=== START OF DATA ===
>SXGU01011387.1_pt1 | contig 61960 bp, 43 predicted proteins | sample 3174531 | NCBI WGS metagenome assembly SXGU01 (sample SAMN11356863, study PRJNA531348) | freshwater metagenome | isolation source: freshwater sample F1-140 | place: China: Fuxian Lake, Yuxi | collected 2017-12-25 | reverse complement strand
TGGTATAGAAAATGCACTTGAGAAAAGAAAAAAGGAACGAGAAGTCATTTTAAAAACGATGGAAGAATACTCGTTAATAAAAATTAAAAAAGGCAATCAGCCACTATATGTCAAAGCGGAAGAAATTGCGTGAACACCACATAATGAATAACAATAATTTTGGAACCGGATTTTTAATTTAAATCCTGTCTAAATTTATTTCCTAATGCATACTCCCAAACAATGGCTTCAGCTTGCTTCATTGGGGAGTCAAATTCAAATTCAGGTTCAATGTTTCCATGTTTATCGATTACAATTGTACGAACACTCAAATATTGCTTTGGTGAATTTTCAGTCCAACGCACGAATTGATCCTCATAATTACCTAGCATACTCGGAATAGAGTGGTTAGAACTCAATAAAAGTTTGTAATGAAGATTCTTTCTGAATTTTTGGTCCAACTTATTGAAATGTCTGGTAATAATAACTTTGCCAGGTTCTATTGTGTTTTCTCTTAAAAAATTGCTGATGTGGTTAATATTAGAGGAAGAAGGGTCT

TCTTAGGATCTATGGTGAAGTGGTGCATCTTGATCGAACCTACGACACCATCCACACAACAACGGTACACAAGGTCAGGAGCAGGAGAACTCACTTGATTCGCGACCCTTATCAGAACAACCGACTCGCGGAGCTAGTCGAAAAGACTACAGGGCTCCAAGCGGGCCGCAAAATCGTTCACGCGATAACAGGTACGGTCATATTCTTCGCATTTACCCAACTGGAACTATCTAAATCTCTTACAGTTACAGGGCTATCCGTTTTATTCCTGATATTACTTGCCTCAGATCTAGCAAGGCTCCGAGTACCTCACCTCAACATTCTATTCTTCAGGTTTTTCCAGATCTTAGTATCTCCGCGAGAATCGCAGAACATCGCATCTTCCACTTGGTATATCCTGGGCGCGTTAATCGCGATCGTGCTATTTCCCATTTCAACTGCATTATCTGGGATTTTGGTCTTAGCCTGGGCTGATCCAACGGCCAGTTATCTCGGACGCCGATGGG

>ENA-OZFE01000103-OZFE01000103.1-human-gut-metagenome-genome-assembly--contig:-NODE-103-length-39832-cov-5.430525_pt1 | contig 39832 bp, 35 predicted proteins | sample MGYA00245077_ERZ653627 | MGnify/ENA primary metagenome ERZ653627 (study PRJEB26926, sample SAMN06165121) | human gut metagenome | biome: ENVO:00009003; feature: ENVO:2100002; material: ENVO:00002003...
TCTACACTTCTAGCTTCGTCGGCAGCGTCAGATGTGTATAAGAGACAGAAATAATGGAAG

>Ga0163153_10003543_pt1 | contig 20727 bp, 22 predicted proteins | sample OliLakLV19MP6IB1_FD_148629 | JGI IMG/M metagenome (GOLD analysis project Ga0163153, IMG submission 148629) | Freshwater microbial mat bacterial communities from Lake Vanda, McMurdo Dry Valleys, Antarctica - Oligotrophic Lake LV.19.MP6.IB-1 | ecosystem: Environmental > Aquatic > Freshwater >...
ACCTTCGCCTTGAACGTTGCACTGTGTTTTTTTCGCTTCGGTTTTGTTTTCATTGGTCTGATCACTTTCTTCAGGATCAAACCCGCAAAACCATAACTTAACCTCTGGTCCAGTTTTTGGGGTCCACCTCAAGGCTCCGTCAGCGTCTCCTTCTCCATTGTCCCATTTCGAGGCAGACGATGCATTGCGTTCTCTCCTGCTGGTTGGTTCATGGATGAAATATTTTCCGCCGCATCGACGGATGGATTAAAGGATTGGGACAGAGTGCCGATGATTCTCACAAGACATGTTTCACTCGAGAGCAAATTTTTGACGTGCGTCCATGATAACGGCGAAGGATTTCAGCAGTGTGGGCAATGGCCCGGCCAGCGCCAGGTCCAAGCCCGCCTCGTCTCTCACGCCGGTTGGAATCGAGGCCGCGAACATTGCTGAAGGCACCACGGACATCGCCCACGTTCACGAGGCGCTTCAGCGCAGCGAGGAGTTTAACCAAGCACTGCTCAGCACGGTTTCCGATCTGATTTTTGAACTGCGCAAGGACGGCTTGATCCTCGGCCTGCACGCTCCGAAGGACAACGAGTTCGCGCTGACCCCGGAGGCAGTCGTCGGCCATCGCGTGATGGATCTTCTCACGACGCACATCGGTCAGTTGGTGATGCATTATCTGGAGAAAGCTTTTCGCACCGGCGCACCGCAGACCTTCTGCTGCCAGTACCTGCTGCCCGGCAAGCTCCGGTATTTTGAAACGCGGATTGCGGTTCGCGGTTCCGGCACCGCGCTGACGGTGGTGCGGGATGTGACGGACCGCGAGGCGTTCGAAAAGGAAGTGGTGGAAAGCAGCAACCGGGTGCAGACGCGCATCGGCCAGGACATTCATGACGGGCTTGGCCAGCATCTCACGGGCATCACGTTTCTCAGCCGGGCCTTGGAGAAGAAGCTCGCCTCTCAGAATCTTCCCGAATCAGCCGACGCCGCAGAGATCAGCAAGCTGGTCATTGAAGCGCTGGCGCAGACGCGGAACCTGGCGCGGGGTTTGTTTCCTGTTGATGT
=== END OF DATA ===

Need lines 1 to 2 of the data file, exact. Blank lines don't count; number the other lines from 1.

>SXGU01011387.1_pt1 | contig 61960 bp, 43 predicted proteins | sample 3174531 | NCBI WGS metagenome assembly SXGU01 (sample SAMN11356863, study PRJNA531348) | freshwater metagenome | isolation source: freshwater sample F1-140 | place: China: Fuxian Lake, Yuxi | collected 2017-12-25 | reverse complement strand
TGGTATAGAAAATGCACTTGAGAAAAGAAAAAAGGAACGAGAAGTCATTTTAAAAACGATGGAAGAATACTCGTTAATAAAAATTAAAAAAGGCAATCAGCCACTATATGTCAAAGCGGAAGAAATTGCGTGAACACCACATAATGAATAACAATAATTTTGGAACCGGATTTTTAATTTAAATCCTGTCTAAATTTATTTCCTAATGCATACTCCCAAACAATGGCTTCAGCTTGCTTCATTGGGGAGTCAAATTCAAATTCAGGTTCAATGTTTCCATGTTTATCGATTACAATTGTACGAACACTCAAATATTGCTTTGGTGAATTTTCAGTCCAACGCACGAATTGATCCTCATAATTACCTAGCATACTCGGAATAGAGTGGTTAGAACTCAATAAAAGTTTGTAATGAAGATTCTTTCTGAATTTTTGGTCCAACTTATTGAAATGTCTGGTAATAATAACTTTGCCAGGTTCTATTGTGTTTTCTCTTAAAAAATTGCTGATGTGGTTAATATTAGAGGAAGAAGGGTCT